Tibet is ruled by the Chinese Communist Party (CCP) government based in Beijing, with local decision-making power concentrated in the hands of Chinese party officials. Residents of both Chinese and Tibetan ethnicity are denied fundamental rights, but the authorities are especially rigorous in suppressing any signs of dissent among Tibetans, including manifestations of uniquely Tibetan religious belief and cultural identity. State policies encourage migration from other parts of China, reducing the ethnic Tibetan share of the population.
- An already heavy security presence increased ahead of the 19th Party Congress in October, during which foreigners were barred from visiting the Tibet Autonomous Region (TAR). At the congress, Chen Quanguo, the TAR party secretary from 2011 to 2016, was promoted to the Politburo in an apparent reward for his repressive approach to governance.
- Censorship and surveillance on the popular instant-messaging platform WeChat increased during the year.
- Large-scale demolitions and evictions of monks and nuns continued at two prominent Tibetan Buddhist academies in Sichuan Province, and six CCP cadres were given control over the management of one of the sites, Larung Gar.
|Was the current head of government or other chief national authority elected through free and fair elections?||0.000 4.004|
The Chinese government rules Tibet through administration of the TAR and 12 Tibetan autonomous prefectures or counties in the nearby provinces of Sichuan, Qinghai, Gansu, and Yunnan. Under the Chinese constitution, autonomous areas have the right to formulate their own regulations and implement national legislation in accordance with local conditions. In practice, however, decision-making authority is concentrated in the hands of unelected ethnic (Han) Chinese officials of the CCP, which has a monopoly on political power. In 2016, Wu Yingjie replaced Chen Quanguo as TAR party secretary.
The few ethnic Tibetans who occupy senior positions serve mostly as figureheads and echo official doctrine. In January 2017, Che Dalha, an ethnic Tibetan and party cadre, replaced Lobsang Gyaltsen as the chairman (governor) of the TAR. The position is formally elected by the regional people’s congress, but in practice such decisions are predetermined by the CCP.
|Were the current national legislative representatives elected through free and fair elections?||0.000 4.004|
The regional people’s congress of the TAR, which is formally elected by lower-level people’s congresses, chooses delegates to China’s 3,000-member National People’s Congress (NPC) every five years, but in practice candidates are vetted by the CCP.
|Are the electoral laws and framework fair, and are they implemented impartially by the relevant election management bodies?||0.000 4.004|
As in the rest of China, direct elections are only permitted at the lowest administrative levels. Tight political controls and aggressive state interference ensure that competitive races with independent candidates are even rarer in Tibet than in other parts of the country. Regulations published in 2014 placed significant restrictions on candidates for village elections, excluding those who have attended religious teachings abroad, have communicated with overseas Tibetans, or have relatives studying at monasteries outside China.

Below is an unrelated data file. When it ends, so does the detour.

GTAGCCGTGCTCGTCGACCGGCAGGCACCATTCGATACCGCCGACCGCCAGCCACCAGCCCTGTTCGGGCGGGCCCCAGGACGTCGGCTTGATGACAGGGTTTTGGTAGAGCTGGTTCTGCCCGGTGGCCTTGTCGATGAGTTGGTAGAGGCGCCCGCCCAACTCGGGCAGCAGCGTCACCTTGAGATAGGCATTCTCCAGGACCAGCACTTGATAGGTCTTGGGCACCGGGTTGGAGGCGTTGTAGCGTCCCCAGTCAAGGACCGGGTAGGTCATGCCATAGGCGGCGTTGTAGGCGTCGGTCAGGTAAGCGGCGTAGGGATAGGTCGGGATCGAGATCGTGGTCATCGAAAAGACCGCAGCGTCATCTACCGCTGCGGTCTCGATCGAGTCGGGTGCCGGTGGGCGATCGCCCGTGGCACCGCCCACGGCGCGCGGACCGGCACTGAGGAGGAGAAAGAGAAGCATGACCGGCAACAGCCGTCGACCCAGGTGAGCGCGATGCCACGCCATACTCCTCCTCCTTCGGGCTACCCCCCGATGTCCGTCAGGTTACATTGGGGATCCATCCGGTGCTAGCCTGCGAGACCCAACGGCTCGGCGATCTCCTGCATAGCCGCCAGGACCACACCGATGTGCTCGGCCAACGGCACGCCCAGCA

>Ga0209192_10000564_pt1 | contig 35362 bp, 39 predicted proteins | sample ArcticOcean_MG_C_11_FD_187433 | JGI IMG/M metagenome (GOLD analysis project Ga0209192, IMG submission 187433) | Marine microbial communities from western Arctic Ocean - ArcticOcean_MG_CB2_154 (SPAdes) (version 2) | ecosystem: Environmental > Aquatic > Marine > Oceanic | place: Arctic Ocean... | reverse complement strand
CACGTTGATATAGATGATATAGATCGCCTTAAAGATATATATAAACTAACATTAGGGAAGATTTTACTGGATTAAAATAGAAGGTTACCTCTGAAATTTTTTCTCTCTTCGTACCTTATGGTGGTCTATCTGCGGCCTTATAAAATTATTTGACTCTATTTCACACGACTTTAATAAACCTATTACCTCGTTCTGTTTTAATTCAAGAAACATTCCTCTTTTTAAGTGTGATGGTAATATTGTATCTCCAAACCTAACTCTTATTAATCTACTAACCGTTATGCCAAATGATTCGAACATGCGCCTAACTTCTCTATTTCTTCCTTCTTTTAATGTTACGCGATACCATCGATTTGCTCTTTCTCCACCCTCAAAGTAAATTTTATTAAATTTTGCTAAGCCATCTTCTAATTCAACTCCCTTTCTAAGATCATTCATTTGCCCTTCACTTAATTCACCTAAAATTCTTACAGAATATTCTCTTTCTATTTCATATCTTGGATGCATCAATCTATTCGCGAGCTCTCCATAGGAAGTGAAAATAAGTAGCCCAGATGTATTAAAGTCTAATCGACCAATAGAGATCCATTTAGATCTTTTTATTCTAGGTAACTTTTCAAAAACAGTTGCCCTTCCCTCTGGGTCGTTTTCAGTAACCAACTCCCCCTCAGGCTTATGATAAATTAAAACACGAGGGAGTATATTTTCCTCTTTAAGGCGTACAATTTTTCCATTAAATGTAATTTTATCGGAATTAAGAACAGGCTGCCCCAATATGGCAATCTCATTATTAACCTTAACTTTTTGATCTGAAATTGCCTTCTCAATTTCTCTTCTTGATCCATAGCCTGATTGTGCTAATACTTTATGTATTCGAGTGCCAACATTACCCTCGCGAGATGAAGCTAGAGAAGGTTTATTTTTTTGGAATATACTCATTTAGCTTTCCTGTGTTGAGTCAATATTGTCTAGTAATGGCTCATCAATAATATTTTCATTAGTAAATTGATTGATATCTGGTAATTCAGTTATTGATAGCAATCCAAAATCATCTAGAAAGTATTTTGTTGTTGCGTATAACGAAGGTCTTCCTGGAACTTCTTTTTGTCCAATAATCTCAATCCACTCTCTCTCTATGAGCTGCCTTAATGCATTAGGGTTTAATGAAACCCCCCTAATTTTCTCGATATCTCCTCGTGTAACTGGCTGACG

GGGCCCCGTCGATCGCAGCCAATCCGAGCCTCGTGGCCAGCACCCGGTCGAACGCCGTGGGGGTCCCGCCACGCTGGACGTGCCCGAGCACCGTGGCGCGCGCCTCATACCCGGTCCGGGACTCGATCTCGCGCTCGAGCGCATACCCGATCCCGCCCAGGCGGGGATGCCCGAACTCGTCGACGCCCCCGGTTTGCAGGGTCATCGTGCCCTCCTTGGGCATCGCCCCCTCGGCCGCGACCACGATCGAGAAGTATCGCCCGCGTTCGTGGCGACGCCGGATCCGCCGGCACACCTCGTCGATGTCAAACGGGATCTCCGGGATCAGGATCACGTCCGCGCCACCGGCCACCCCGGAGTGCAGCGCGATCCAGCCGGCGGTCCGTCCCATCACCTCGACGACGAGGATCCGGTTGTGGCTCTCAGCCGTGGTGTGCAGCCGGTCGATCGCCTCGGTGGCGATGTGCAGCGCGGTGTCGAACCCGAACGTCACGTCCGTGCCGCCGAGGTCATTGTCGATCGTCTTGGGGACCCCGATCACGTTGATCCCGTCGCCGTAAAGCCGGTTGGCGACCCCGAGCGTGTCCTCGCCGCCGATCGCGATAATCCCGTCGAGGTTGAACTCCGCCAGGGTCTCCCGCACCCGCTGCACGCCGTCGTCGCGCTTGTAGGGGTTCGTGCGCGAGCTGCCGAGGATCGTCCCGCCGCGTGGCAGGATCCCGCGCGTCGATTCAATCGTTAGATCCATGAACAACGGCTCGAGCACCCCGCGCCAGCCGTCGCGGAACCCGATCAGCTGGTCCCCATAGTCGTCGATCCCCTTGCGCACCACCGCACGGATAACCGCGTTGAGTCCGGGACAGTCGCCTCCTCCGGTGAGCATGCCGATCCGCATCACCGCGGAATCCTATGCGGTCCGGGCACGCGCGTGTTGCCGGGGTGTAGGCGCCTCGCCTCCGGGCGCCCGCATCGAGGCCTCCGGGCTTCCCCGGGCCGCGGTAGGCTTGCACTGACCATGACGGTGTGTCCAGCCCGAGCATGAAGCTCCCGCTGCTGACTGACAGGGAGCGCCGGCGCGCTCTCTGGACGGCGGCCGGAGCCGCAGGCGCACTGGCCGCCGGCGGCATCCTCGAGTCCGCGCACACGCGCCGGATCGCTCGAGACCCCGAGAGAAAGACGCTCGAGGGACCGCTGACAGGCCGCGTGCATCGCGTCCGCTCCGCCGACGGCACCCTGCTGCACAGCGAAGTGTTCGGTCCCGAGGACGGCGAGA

|Do the people have the right to organize in different political parties or other competitive political groupings of their choice, and is the system free of undue obstacles to the rise and fall of these competing parties or groupings?||0.000 4.004|
All organized political activity outside the CCP is illegal and harshly punished, as is any evidence of loyalty to or communication with the Tibetan government in exile, based in Dharamsala, India.
The exile government includes an elected parliament serving five-year terms, a Supreme Justice Commission that adjudicates civil disputes, and a directly elected prime minister, also serving five-year terms. Votes are collected from the Tibetan diaspora around the world. The unelected Dalai Lama, the Tibetan spiritual leader who also traditionally served as head of state, renounced his political role in 2011. Lobsang Sangay was elected prime minister in the same year, replacing a two-term incumbent and becoming the exile government’s top political official; he was reelected in April 2016.
|Is there a realistic opportunity for the opposition to increase its support or gain power through elections?||0.000 4.004|
As in the rest of China, the one-party system rigorously suppresses the development of any organized political opposition.
|Are the people’s political choices free from domination by forces that are external to the political sphere, or by political forces that employ extrapolitical means?||0.000 4.004|
The authoritarian CCP is not accountable to voters and denies the public any meaningful influence or participation in political affairs.
|Do various segments of the population (including ethnic, religious, gender, LGBT, and other relevant groups) have full political rights and electoral opportunities?||0.000 4.004|
Political opportunities for ethnic Tibetans within Tibet remain limited by the dominance of ethnic Chinese officials at all levels of the CCP. The ethnic Tibetan population’s objections to party policies are actively suppressed. Women are well represented in many public-sector jobs and CCP posts within the TAR, though most high-level officials are men, and women are unable to organize independently to advance their political interests.